Variable deals (where your interest rate can go up or down over the course of the deal) start at a two-year discounted rate of 4.29% for an arrears mortgage from West Bromwich Building Society, borrowing up to 85% of the cost of the land and 80% of the build costs, while an advance mortgage starts at 4.44% for two years from Bath Building Society, borrowing up to 95% of the costs. 

So with an arrears mortgage you will need to have the cash to pay at least 15% of the land and build costs yourself, while with an advance mortgage you may only need to pay 5%, depending on the lender.

Mortgage fees

You also need to factor in mortgage fees as these will increase the overall cost. For example, on the variable arrears mortgage above, there could be fees of around £5,300 to pay, including the lender’s arrangement fee, funds transfer fee and lender’s conveyancing fee.

This also includes an initial valuation fee to establish the value of the land itself, what the final value of your property is likely to be (which determines the level of the fee) and how much the project should be insured for.

You will also have to pay a reinspection fee of around £125 at the end of each stage of the build.

How much you can borrow

Income is crucial for determining how much money you can borrow. A traditional way of calculating this is to apply a multiple to your income. 

Although lenders may state the income multiples they are prepared to lend – Ecology Building Society says it will lend up to four times a joint or sole income, for example – how much you can borrow will depend on affordability.

The lender will look at your income as well as your current and future outgoings to decide how much you can afford to pay back.

Planning permission and documentation

To borrow the money to buy a plot of land, it will need to have at least outline planning permission. This type of planning consent concerns the broader scale and nature of the proposed structure.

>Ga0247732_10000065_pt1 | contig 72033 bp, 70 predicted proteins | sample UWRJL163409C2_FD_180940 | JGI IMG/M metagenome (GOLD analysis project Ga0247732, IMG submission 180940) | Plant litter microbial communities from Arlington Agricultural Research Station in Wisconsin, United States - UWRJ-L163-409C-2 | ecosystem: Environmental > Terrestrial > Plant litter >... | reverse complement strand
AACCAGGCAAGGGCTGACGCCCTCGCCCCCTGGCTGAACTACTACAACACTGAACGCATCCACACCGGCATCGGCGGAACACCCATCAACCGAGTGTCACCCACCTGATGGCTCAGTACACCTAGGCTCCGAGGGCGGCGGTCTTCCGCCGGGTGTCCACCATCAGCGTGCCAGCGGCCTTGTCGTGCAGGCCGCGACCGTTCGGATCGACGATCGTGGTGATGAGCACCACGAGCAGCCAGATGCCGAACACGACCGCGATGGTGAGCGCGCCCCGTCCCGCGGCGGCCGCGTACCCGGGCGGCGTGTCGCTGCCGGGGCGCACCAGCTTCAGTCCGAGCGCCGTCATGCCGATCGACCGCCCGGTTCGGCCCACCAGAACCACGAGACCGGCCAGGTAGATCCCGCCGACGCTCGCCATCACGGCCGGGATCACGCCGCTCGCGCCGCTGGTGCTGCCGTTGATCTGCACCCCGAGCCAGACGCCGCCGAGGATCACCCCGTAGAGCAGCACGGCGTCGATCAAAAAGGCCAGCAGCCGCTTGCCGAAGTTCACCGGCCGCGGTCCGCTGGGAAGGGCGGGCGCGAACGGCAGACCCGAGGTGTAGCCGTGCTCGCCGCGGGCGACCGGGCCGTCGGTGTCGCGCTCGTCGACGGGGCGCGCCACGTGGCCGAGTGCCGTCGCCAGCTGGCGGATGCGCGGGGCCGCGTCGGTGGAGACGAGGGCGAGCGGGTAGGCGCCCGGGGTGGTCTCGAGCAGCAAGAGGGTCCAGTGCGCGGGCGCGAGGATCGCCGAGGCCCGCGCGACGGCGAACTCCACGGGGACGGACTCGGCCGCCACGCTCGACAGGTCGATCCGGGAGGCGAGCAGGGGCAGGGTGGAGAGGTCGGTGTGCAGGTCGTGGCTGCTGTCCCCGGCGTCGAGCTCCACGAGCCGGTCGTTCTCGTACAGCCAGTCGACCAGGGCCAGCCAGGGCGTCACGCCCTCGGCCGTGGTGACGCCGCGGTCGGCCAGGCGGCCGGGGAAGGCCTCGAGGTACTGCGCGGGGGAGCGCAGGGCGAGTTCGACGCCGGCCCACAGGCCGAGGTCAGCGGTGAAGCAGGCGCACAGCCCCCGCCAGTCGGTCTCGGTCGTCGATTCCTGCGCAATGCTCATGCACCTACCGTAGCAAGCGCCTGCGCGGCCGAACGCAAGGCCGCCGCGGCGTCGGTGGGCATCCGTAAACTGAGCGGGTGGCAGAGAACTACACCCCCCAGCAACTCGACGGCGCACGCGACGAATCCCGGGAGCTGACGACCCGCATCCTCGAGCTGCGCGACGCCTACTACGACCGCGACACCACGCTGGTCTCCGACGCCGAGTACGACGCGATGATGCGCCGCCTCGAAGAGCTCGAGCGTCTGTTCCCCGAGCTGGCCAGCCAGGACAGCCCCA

You will then need to have had the full plans for your house drawn up and obtained detailed planning permission and building regulations approval before the lender will release any more money to you.

The lender will want to see proof that you have taken out site insurance to cover you for any injuries on the site or property damage, and the cost of rebuilding the house if it’s destroyed.

It will also want to see detailed costings of your build, including the construction method and materials you are using.

Tom McSherry adds: "You will need to take out a 10-year structural warranty on the property from the start too.

"Although this only becomes live once the building is complete, the warranty provider will send inspectors to the site throughout the project to make sure your property is being built to a specific standard."

The application process should take about two to three months, depending on how quickly you can provide the documents needed.

Seek the right advice and support to make applying for your mortgage as pain-free as possible and you should have the funds to build your dream home in no time.